Almost noboby does anything to mark this Yom Tov (Holy Day), besides "the usual" (special prayers, seudot mitzvah, kiddush, motzi, etc).
I will never forget the first time I actually celebrated the parting of the waters of the Red Sea, enabling the Jews to walk across the dry sea bed, thus safely escaping the Egyptian soldiers.
We were invited to celebrate Sh'vi'i L'Fesach (the 7th day of Pesach) with our good friends, L&JF. It turns out, they have all sorts of cool traditions to mark this day.
During the evening meal, they hold a modified Seder.
The "Seder plate" has a thick row of charoset, stretching across the middle of the plate, representing the dry land, upon which the Jews crossed the sea. the charoset is bordered by upright stalks of celery, representing the wall created by the split sea. Behind the celery sticks are "waves" of lettuce, representing the sea.
During the meal, the relevant p'sukim (verses) from the Torah are read/sung, including Shirat HaYam (The Song of the Sea).
At the end of the meal, they sing "Echad Mi Yodea?" (Who Knows One?) , with a twist: you can't use anything from the original song, and, preferably, not from previous years either (making each year a bit more challenging than the last). It is so much fun, and creative, to find alternate answers!!
And, of course, they sing their special "HaYom Sh'vi'i L'Fesach" (Today is the 7th Day of Pesach) song, which someone from J's family made up, about Hebrew Grammar, and how Pesach becomes Fesach (for an explanation, check out dagesh/BeGeD KeFeT).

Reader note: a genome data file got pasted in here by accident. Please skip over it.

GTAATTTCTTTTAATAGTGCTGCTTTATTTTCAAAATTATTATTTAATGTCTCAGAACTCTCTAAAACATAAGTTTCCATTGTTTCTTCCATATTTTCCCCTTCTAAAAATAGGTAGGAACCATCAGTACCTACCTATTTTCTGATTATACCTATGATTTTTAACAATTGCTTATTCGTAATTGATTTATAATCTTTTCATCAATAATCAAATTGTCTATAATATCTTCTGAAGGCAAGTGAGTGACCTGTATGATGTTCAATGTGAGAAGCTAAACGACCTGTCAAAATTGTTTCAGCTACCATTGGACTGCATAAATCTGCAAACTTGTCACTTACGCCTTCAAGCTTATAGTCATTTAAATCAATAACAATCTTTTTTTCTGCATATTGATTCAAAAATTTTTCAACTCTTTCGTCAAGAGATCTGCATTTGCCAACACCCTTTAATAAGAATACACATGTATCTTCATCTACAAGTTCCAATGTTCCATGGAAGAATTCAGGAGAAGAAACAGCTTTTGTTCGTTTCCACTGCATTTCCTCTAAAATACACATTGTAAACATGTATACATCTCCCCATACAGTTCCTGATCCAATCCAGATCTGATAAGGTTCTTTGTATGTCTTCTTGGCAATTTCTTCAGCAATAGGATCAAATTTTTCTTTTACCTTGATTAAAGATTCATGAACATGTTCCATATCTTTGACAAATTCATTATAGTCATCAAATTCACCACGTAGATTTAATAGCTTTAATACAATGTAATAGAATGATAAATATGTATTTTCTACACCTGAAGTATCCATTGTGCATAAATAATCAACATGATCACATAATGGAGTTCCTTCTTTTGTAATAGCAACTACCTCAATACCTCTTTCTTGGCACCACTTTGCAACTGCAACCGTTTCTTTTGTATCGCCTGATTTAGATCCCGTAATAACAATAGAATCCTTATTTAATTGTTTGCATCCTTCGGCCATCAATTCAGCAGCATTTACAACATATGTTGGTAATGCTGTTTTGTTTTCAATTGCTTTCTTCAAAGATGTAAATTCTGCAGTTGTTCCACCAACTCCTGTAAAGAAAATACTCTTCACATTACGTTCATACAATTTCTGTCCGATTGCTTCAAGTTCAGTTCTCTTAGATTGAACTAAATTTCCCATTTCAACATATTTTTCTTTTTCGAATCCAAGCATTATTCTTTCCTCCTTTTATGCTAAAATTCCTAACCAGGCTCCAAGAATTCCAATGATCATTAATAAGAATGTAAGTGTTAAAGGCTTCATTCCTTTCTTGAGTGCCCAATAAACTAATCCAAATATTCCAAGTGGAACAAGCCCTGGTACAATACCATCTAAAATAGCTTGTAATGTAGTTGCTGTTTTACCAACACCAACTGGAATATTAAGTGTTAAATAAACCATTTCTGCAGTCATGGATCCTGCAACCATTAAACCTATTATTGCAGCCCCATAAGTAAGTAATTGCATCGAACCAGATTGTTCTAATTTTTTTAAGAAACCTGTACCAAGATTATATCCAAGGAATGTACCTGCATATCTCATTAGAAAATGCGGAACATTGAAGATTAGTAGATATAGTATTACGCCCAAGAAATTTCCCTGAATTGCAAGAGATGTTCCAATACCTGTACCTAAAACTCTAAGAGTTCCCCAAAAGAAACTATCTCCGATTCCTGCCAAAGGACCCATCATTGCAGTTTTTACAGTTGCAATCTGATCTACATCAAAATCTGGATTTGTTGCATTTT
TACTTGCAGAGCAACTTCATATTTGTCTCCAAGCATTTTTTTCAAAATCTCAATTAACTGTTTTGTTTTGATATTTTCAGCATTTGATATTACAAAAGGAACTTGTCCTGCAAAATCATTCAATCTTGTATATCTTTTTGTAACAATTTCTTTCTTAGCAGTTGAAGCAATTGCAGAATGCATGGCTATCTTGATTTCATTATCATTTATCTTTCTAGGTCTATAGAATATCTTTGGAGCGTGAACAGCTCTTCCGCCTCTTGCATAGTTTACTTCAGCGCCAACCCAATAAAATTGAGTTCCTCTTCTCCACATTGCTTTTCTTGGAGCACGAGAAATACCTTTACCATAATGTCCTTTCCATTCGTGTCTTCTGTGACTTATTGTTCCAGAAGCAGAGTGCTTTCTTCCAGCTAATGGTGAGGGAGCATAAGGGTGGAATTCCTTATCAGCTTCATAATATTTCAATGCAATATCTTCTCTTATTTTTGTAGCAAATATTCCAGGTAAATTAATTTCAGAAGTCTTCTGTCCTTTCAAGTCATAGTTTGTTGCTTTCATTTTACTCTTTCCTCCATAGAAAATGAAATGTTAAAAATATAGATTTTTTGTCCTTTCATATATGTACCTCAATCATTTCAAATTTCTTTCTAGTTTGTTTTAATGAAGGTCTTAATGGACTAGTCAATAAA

Since that first time, we have been priviliged to celebrate Sh'vi'i L'Fesach with their family several times.
This year, we will be celebrating with other friends, who have their own special holiday tradition. These friends bar-b-que their meal on Shvi'i L'Fesach (thanks to this funky timer device, which turns on and off your gas).* Yummm.
I always wanted to do that!
Please daven (or send happy, healing thoughts) for RivkA bat Teirtzel.
With love and optimism,
* Unlike Shabbat, it is permissible to cook food on Yom Tov and to "transfer" fire (i.e. light a fire from an existing fire). It is not permissible to put out a fire; however, if the gas is closed by a timer, that is permissible.
Tzaharons opening at beginning of November!
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